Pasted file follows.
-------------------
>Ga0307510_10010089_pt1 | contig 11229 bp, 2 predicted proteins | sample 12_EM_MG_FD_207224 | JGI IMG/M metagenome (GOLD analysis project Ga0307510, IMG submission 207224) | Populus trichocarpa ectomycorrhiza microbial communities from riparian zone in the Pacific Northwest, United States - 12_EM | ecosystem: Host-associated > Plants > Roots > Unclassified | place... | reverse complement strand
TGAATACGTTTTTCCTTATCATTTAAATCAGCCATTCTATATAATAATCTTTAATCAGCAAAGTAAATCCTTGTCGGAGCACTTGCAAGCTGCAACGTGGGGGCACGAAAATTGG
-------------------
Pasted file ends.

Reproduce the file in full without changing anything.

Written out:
>Ga0307510_10010089_pt1 | contig 11229 bp, 2 predicted proteins | sample 12_EM_MG_FD_207224 | JGI IMG/M metagenome (GOLD analysis project Ga0307510, IMG submission 207224) | Populus trichocarpa ectomycorrhiza microbial communities from riparian zone in the Pacific Northwest, United States - 12_EM | ecosystem: Host-associated > Plants > Roots > Unclassified | place... | reverse complement strand
TGAATACGTTTTTCCTTATCATTTAAATCAGCCATTCTATATAATAATCTTTAATCAGCAAAGTAAATCCTTGTCGGAGCACTTGCAAGCTGCAACGTGGGGGCACGAAAATTGG